VTFET: The revolutionary new chip architecture that could keep Moore’s Law alive for years to come

5 minute read

IBM Research, in partnership with our Albany Research Alliance partner Samsung, has come up with a breakthrough in semiconductor design — called VTFET — that could help reshape the semiconductor industry for years to come.

IBM Research, in partnership with our Albany Research Alliance partner Samsung, has come up with a breakthrough in semiconductor design — called VTFET — that could help reshape the semiconductor industry for years to come.

Back in 1965, computer scientist Gordon Moore first hypothesized that the number of transistors and other components in a dense integrated circuit would double as well as double the speed and capacity of computers, roughly every two years. But over 55 years later, the number of transistors that can be crammed onto a single chip has just about reached its limit.

At the same time, the road ahead for computing systems isn’t slowing down. Dynamic AI systems are poised to supercharge so many aspects of our lives — from road safety to drug discovery and advanced manufacturing — which will require considerably more powerful chips in the future. In order to continue the advances in speed and computing power that Moore posited, we’ll need to build chips with as many as 100 billion transistors.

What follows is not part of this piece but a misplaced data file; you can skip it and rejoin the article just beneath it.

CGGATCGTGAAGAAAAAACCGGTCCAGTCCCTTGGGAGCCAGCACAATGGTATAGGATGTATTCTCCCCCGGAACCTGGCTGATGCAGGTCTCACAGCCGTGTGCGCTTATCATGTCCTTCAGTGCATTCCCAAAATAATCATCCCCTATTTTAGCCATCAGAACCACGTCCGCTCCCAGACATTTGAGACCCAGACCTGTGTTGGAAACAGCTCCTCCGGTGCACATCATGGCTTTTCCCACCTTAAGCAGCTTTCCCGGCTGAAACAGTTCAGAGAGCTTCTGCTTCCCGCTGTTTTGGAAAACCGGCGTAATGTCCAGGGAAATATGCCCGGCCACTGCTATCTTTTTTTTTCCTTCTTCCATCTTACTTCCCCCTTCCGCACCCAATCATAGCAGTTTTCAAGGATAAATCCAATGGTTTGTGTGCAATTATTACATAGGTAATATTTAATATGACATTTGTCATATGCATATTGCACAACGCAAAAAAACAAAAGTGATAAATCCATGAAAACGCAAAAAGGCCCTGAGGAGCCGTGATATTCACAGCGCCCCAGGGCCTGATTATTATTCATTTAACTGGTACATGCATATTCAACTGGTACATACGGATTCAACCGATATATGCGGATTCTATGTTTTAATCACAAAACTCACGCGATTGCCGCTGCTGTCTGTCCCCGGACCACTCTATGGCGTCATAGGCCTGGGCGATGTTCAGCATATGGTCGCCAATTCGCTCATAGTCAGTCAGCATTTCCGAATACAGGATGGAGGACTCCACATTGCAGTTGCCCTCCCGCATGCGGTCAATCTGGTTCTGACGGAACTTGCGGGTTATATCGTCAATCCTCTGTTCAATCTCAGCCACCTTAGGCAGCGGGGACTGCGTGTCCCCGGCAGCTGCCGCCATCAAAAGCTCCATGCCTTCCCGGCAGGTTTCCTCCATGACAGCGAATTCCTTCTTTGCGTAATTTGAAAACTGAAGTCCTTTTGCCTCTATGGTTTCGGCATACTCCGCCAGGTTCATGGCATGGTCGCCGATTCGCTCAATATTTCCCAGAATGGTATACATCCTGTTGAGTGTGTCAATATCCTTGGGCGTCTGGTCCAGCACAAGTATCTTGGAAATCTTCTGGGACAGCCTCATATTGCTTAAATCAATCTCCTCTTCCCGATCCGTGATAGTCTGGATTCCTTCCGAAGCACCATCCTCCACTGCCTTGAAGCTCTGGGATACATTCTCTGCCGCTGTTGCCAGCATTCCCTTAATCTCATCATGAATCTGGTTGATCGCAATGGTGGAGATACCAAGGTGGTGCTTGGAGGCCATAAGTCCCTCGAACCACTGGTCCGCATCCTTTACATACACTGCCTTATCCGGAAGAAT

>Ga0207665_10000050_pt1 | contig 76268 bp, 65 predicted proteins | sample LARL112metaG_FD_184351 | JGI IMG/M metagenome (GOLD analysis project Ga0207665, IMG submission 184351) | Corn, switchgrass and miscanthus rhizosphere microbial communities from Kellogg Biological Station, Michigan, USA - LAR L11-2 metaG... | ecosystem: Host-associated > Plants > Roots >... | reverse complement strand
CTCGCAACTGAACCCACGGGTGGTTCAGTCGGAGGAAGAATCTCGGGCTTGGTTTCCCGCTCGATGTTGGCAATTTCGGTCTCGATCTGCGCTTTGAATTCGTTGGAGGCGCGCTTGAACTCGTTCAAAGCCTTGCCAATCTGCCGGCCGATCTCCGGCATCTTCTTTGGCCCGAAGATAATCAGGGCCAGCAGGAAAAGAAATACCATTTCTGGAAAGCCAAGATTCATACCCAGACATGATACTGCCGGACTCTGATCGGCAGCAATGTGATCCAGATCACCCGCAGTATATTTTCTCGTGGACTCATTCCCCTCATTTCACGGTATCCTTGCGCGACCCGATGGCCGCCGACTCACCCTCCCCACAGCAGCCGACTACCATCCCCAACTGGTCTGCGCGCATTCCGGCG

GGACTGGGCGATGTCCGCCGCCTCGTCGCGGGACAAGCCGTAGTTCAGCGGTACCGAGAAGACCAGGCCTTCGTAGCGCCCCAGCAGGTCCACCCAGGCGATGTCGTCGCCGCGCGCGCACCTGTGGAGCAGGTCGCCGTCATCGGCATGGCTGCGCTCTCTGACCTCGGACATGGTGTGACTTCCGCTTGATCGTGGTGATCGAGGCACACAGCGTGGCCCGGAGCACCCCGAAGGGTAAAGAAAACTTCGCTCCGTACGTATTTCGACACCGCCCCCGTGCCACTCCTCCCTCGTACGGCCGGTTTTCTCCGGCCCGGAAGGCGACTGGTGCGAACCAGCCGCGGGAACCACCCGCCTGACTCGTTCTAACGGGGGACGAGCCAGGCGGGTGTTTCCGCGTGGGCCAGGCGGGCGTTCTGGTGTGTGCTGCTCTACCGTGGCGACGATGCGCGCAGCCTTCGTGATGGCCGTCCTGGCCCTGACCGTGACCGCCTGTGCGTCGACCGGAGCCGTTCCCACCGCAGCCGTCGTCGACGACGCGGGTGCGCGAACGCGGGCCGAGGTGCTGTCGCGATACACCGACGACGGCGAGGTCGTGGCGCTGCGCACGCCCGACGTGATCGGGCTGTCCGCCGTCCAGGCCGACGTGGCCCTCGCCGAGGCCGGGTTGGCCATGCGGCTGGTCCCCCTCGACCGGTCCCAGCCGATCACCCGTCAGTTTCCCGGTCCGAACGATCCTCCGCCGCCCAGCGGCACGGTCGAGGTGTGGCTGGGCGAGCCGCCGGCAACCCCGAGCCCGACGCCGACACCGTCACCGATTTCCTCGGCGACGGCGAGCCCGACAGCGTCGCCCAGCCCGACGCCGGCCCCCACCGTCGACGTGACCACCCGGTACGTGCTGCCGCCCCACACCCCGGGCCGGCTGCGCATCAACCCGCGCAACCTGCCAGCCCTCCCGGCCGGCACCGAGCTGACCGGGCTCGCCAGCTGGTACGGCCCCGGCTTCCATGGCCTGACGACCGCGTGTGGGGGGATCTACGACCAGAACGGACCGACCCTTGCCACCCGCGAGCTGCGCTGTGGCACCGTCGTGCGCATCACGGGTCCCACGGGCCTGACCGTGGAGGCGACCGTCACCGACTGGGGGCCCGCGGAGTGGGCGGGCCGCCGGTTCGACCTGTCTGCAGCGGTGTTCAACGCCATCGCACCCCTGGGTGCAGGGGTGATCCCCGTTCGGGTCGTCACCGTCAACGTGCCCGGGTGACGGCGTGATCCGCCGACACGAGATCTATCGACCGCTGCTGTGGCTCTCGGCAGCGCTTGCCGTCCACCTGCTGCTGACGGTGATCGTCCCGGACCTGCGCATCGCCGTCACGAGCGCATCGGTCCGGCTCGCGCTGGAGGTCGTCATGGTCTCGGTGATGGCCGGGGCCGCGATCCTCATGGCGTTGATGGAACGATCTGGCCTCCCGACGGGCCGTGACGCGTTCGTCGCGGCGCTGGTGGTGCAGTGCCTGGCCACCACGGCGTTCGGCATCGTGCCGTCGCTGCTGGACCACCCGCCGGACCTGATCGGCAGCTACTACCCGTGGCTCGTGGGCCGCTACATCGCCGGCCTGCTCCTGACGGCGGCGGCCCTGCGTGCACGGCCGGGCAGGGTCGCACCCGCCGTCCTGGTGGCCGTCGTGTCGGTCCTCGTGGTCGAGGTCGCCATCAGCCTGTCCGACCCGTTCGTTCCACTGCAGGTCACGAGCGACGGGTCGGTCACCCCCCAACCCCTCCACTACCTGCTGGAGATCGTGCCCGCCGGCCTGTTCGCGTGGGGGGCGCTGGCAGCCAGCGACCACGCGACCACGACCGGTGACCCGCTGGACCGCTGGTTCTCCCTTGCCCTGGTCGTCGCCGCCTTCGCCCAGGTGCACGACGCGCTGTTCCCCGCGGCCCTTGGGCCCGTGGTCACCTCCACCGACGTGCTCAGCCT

IBM Research, in collaboration with our Albany Research Alliance partner Samsung, has made a breakthrough in semiconductor design: Our new approach, called Vertical-Transport Nanosheet Field Effect Transistor, or VTFET, could help keep Moore’s Law alive for years to come.

VTFET (Vertical-Transport Nanosheet Field Effect Transistor) wafer.jpgA VTFET (Vertical-Transport Nanosheet Field Effect Transistor) wafer

VTFET reimagines the boundaries of Moore’s Law — in a new dimension

Today’s dominant chip architectures are lateral-transport field effect transistors (FETs), such as fin field effect transistor, or finFET (which got its name because silicon body resembles the back fin of a fish), which layers transistors along a wafer’s surface. VTFET, on the other hand, layers transistors perpendicular to the silicon wafer and directs current flow vertical to the wafer surface. This new approach addresses scaling barriers by relaxing physical constraints on transistor gate length, spacer thickness, and contact size so that these features can each be optimized; either for performance or energy consumption.

VTFET researchers Brent Anderson and Hemanth JagannathanBrent Anderson, VTFET Architect and Program Manager, and Hemanth Jagannathan, VTFET Hardware Technologist and Principal Research Staff Member, holding a wafer outside their lab. Credit: Connie Zhou

With VTFET, we’ve managed to successfully demonstrate that it’s possible to explore scaling beyond nanosheet technology in CMOS semiconductor design. At these advanced nodes, VTFET could be used to provide two times the performance or up to 85 percent reduction in energy use compared to the scaled finFET alternative.1

The new VTFET architecture demonstrates a path to continue scaling beyond nanosheet. In May, we announced a 2-nanometer node chip designs which will allow a chip to fit up to 50 billion transistors in a space the size of a fingernail. VTFET continues the innovation journey, and opens the door to new possibilities.

VTFET_SideComparison.jpgA side-by-side comparison of how a VTFET (left) and lateral FET (right) transistor are arranged, with current flowing through them.

Finding more space